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Dollars & Sense

Involved in an accident? Make the best of a bad situation

By Scott Loftis
Posted Nov 29th 2013 4:31AM

Chuck Johnston, claims director for the Owner-Operator Independent Drivers Association, offered some tips for truckers who’ve been involved in an accident.

The first step, Johnston said, is to secure the scene in order to avoid any further injuries or damage.






“Make sure to put out safety triangles and markers and contact the police and ambulance, if you need one,” Johnston said. “And contact your insurance carrier and your motor carrier as soon as possible so they can help you.”

When exchanging information with the other drivers involved in an accident, Johnston said it’s important to be thorough.

“Look at the documents,” he said. “Don’t just take their word for it, because people will lie. Make sure that you check the names and get the policy numbers.”
It’s also important, Johnston said, to get as much information as possible about witnesses.

“Get witnesses’ names if you can, or if you can’t get the names, try to get their plate numbers or ID numbers if they’re a trucker.”

If you can, Johnston said, try to get statements from the witnesses or even the other drivers involved in the accident.

“It’s easier to get accurate statements right after the accident than six months later when people might not remember it well,” he said.

A camera can come in handy at the scene of an accident, too.

“You can take pictures of damage or skid marks,” Johnston said. “Also, take pictures of old damage so that someone doesn’t try to make you pay for damage that didn’t happen in the accident.”

One key area where drivers should be especially vigilant, Johnston said, is dealing with towing companies.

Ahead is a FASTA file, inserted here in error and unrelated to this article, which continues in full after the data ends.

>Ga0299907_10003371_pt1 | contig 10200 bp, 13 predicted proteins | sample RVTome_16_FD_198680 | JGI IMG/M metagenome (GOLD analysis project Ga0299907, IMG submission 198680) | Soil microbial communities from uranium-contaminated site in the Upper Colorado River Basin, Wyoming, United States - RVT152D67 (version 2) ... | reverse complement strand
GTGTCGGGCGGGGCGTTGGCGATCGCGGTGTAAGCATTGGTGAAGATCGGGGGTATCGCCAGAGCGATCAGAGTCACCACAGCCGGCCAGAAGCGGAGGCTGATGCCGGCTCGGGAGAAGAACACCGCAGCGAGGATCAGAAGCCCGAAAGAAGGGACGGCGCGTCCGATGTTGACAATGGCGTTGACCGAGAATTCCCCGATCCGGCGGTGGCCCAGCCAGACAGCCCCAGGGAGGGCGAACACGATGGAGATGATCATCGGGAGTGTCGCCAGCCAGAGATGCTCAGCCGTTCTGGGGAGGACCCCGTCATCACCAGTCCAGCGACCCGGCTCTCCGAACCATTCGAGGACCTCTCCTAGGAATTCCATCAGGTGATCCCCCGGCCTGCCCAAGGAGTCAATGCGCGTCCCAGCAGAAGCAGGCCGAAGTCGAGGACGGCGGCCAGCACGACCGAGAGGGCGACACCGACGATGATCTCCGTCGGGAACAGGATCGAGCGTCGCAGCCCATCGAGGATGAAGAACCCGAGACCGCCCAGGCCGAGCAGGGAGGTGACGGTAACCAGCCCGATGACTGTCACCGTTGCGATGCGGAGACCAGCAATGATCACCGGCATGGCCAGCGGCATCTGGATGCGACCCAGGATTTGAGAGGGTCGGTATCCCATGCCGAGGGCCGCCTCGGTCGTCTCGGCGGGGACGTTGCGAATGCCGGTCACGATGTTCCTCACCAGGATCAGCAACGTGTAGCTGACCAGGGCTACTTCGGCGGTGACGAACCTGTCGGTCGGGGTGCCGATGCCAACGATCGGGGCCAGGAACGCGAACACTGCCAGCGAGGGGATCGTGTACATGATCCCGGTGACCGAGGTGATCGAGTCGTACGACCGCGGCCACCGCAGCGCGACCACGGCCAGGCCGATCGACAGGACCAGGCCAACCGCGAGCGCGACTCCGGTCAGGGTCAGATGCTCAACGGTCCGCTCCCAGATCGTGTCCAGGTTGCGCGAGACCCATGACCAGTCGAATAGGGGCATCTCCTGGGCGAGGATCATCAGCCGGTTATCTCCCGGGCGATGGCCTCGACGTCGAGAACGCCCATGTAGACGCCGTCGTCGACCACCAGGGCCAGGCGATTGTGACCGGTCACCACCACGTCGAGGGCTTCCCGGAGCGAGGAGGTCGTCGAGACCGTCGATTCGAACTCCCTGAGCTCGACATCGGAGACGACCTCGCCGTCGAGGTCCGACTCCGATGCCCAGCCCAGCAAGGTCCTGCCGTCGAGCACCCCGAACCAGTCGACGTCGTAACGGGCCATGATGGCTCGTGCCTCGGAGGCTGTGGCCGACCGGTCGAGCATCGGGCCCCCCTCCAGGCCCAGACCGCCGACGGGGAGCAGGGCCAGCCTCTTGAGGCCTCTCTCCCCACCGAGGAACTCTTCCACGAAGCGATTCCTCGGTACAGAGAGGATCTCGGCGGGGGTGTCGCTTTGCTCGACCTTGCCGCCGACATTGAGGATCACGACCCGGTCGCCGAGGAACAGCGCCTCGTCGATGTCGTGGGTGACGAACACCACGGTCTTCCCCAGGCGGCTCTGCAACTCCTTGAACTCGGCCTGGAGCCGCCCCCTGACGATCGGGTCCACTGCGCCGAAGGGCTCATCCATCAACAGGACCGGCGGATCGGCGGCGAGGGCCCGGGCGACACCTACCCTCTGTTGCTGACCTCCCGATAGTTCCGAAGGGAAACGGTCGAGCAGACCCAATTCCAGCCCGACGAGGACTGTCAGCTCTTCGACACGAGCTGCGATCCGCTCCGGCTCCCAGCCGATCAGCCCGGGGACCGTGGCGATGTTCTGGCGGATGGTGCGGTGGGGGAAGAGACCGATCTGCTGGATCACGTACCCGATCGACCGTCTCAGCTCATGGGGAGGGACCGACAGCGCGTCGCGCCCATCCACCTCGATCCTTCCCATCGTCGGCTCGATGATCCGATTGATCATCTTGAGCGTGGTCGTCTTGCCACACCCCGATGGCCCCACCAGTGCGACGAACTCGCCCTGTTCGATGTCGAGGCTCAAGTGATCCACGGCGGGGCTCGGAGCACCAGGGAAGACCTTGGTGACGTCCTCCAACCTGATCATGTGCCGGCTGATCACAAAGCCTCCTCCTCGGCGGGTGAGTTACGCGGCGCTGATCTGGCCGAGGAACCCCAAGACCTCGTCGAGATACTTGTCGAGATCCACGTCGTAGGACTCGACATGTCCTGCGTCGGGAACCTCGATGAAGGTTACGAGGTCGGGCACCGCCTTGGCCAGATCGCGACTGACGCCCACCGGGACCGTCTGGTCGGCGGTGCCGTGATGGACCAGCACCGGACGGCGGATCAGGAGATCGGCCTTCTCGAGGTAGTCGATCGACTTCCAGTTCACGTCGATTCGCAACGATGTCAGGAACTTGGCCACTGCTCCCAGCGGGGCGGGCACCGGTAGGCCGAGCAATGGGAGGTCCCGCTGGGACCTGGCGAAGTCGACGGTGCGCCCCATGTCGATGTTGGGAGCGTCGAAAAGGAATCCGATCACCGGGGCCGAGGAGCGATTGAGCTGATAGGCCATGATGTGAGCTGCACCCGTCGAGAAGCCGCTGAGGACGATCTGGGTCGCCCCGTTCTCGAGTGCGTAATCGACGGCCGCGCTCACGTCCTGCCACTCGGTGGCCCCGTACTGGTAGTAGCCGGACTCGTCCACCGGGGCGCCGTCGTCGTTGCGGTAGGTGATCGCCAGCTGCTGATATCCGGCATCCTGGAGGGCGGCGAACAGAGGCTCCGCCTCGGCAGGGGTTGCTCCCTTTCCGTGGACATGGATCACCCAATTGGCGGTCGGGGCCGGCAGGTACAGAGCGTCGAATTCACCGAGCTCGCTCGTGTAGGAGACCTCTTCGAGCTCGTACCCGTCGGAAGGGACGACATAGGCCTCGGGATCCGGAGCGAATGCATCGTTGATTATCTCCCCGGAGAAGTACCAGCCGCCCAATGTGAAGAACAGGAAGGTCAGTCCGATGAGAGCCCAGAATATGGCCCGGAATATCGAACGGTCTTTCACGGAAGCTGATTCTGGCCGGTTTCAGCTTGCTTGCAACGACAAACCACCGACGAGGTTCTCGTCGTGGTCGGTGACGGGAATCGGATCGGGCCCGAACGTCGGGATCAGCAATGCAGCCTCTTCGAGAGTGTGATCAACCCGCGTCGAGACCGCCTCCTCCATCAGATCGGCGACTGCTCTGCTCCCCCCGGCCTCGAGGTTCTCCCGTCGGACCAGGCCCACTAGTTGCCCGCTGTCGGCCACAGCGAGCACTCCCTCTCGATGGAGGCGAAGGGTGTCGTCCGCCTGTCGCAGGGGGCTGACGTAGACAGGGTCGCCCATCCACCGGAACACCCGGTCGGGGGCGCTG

“Some of the tow companies are just vultures,” he said. “And truck accidents are big targets, big money.”

If you’re in an area close to home and know of a reputable tow company, Johnson advises asking the police on scene to contact that company. Otherwise, he said, police have a call list and the companies on that list are often especially expensive.

One common practice among towing companies is to send multiple trucks to the scene of a tractor-trailer accident. Johnson cautions drivers to pay attention, and if there are tow trucks idling on the scene, ask that they be dismissed.

“If there are seven tow trucks, but they’re only using two, they might be charging you for all seven,” he said.

The same advice applies in the event of a rollover accident that may require transferring cargo to another vehicle or trailer.

Johnston said keeping a close watch on the towing service is especially important because many insurance policies limit the amount the insurer will pay for those services. If the towing bill exceeds that limit, the driver may be stuck with a significant expense.

“You want to make sure that the tow trucks get back to the yard,” Johnston said. “It’s important for drivers to monitor potential costs in order to protect themselves.”

2 Comments

  • - October 15, 2012
    Vinvinha-=|=-You can get a real steal on a T-1000 (what Toyota made before the Tundra). They are big and tough and won't die, but far more patraiccl than a Ford F-150 or similar vehicle.
  • - October 15, 2012
    Vinvinha-=|=-You can get a real steal on a T-1000 (what Toyota made before the Tundra). They are big and tough and won't die, but far more patraiccl than a Ford F-150 or similar vehicle.

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